Enova Community Energy today announced it will build a microgrid in the Byron Bay Arts & Industry Estate as a pilot project to encourage locally generated, stored and distributed power.
The grid is expected to involve 20 -30 participants and will take place over approximately two years.
When finalised in October 2020 Enova hopes it will lead to the formation of a wider, self-sufficient microgrid for the entire estate.
‘Community microgrids such as this are the way of the future,’ Enova Energy MD Tony Pfeiffer said.
‘The Byron Arts & Industry Estate Microgrid is the first of what we hope will be many self-sufficient electricity microgrids Enova helps to roll out.
‘We aim to develop a model that can be replicated by communities across NSW and ultimately Australia – starting with industrial estates and similar commercial areas, and eventually residential areas.’
Flying in for the announcement at Enova’s Centennial Circuit offices, NSW premier Gladys Berejiklian said said the government was supportive of the communities who wished to build their own local clean energy projects, and announced $85 million worth of funding for regional energy projects.
A further $55 million would help the private sector develop and accelerate clean energy technology for regional communities, such as pumped hydro.
‘Tackling high energy costs is a top priority for our government and this significant investment puts further downward pressure on energy bills for homes in regional NSW,’ she said.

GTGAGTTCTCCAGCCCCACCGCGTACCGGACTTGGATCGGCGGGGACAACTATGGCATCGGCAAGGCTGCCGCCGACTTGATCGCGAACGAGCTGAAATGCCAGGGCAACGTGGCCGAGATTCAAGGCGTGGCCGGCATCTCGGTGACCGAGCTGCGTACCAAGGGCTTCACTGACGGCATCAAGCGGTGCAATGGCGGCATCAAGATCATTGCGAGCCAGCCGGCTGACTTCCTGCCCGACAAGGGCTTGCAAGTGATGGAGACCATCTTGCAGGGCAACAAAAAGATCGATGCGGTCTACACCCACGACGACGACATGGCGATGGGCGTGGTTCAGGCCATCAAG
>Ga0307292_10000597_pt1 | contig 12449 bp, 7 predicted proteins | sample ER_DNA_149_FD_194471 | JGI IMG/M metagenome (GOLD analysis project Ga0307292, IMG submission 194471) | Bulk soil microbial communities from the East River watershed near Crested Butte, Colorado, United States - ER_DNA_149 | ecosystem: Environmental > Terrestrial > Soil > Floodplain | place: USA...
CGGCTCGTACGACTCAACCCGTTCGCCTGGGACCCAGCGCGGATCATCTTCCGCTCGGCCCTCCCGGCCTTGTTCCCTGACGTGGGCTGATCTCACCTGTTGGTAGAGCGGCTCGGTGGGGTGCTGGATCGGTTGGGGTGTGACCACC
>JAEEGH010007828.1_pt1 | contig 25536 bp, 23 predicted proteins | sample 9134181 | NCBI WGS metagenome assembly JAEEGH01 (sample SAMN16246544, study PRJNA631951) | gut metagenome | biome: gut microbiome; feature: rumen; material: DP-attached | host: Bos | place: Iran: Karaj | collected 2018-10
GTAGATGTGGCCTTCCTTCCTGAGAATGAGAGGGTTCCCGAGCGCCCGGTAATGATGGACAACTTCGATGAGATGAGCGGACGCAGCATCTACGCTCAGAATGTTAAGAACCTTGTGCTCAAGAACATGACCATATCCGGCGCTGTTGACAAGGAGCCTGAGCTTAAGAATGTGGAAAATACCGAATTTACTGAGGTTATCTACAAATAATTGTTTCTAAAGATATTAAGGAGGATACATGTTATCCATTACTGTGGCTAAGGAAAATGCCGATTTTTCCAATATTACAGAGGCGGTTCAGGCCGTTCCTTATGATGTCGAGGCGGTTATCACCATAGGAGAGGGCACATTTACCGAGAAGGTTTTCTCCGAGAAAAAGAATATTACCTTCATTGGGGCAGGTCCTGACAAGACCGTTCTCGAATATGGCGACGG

Essential Energy CEO John Cleland said the government was ‘lowering barriers for investment for the emerging energy projects of tomorrow’.
Participants in the pilot will have individual devices installed to measure power inputs and outputs. The resulting data will help work out a new pricing structure based on sharing locally-generated power.
Mr Pfeiffer said one of the aims of the pilot was ‘to work out just how much cheaper it is to use local renewable power sources rather than bringing electricity from afar’.
‘Eventually, the microgrid is likely to enjoy its own unique tariff structure, where new prices are set to be more attractive than current energy pricing.’
- An earlier version of this story originally said the project was funded by the NSW Government’s regional energy projects fund, which is it not. It also erroneously identified Essential Energy CEO John Cleland as NSW energy minister Don Harwin.